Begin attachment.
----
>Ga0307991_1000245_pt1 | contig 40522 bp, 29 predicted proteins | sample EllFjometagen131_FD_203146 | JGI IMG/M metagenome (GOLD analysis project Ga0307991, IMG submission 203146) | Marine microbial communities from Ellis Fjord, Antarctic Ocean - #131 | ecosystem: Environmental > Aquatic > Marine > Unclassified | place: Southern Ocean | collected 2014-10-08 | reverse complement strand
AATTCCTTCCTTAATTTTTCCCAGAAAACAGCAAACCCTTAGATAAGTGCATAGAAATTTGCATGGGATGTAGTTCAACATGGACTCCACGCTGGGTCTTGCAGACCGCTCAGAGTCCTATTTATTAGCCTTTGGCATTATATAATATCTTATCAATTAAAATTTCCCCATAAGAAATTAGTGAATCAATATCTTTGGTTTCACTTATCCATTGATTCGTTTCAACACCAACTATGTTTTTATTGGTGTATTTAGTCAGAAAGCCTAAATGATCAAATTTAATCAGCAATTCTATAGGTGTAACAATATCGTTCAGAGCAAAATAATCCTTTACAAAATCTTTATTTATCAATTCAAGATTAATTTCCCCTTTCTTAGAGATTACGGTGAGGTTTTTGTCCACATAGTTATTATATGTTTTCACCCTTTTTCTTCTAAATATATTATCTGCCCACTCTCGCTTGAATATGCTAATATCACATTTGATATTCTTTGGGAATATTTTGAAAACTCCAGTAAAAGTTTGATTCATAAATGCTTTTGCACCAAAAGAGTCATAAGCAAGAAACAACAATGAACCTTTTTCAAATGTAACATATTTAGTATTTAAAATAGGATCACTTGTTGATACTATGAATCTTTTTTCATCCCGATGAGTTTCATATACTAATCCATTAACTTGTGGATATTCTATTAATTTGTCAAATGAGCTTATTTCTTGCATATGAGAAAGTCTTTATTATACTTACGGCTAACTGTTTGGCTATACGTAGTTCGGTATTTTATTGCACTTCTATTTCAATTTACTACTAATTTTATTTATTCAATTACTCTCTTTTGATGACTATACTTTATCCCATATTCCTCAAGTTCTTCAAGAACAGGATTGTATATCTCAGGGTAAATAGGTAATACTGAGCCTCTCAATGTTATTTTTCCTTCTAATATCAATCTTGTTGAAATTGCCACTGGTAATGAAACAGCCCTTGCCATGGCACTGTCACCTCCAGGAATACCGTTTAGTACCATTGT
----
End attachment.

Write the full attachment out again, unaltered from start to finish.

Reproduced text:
>Ga0307991_1000245_pt1 | contig 40522 bp, 29 predicted proteins | sample EllFjometagen131_FD_203146 | JGI IMG/M metagenome (GOLD analysis project Ga0307991, IMG submission 203146) | Marine microbial communities from Ellis Fjord, Antarctic Ocean - #131 | ecosystem: Environmental > Aquatic > Marine > Unclassified | place: Southern Ocean | collected 2014-10-08 | reverse complement strand
AATTCCTTCCTTAATTTTTCCCAGAAAACAGCAAACCCTTAGATAAGTGCATAGAAATTTGCATGGGATGTAGTTCAACATGGACTCCACGCTGGGTCTTGCAGACCGCTCAGAGTCCTATTTATTAGCCTTTGGCATTATATAATATCTTATCAATTAAAATTTCCCCATAAGAAATTAGTGAATCAATATCTTTGGTTTCACTTATCCATTGATTCGTTTCAACACCAACTATGTTTTTATTGGTGTATTTAGTCAGAAAGCCTAAATGATCAAATTTAATCAGCAATTCTATAGGTGTAACAATATCGTTCAGAGCAAAATAATCCTTTACAAAATCTTTATTTATCAATTCAAGATTAATTTCCCCTTTCTTAGAGATTACGGTGAGGTTTTTGTCCACATAGTTATTATATGTTTTCACCCTTTTTCTTCTAAATATATTATCTGCCCACTCTCGCTTGAATATGCTAATATCACATTTGATATTCTTTGGGAATATTTTGAAAACTCCAGTAAAAGTTTGATTCATAAATGCTTTTGCACCAAAAGAGTCATAAGCAAGAAACAACAATGAACCTTTTTCAAATGTAACATATTTAGTATTTAAAATAGGATCACTTGTTGATACTATGAATCTTTTTTCATCCCGATGAGTTTCATATACTAATCCATTAACTTGTGGATATTCTATTAATTTGTCAAATGAGCTTATTTCTTGCATATGAGAAAGTCTTTATTATACTTACGGCTAACTGTTTGGCTATACGTAGTTCGGTATTTTATTGCACTTCTATTTCAATTTACTACTAATTTTATTTATTCAATTACTCTCTTTTGATGACTATACTTTATCCCATATTCCTCAAGTTCTTCAAGAACAGGATTGTATATCTCAGGGTAAATAGGTAATACTGAGCCTCTCAATGTTATTTTTCCTTCTAATATCAATCTTGTTGAAATTGCCACTGGTAATGAAACAGCCCTTGCCATGGCACTGTCACCTCCAGGAATACCGTTTAGTACCATTGT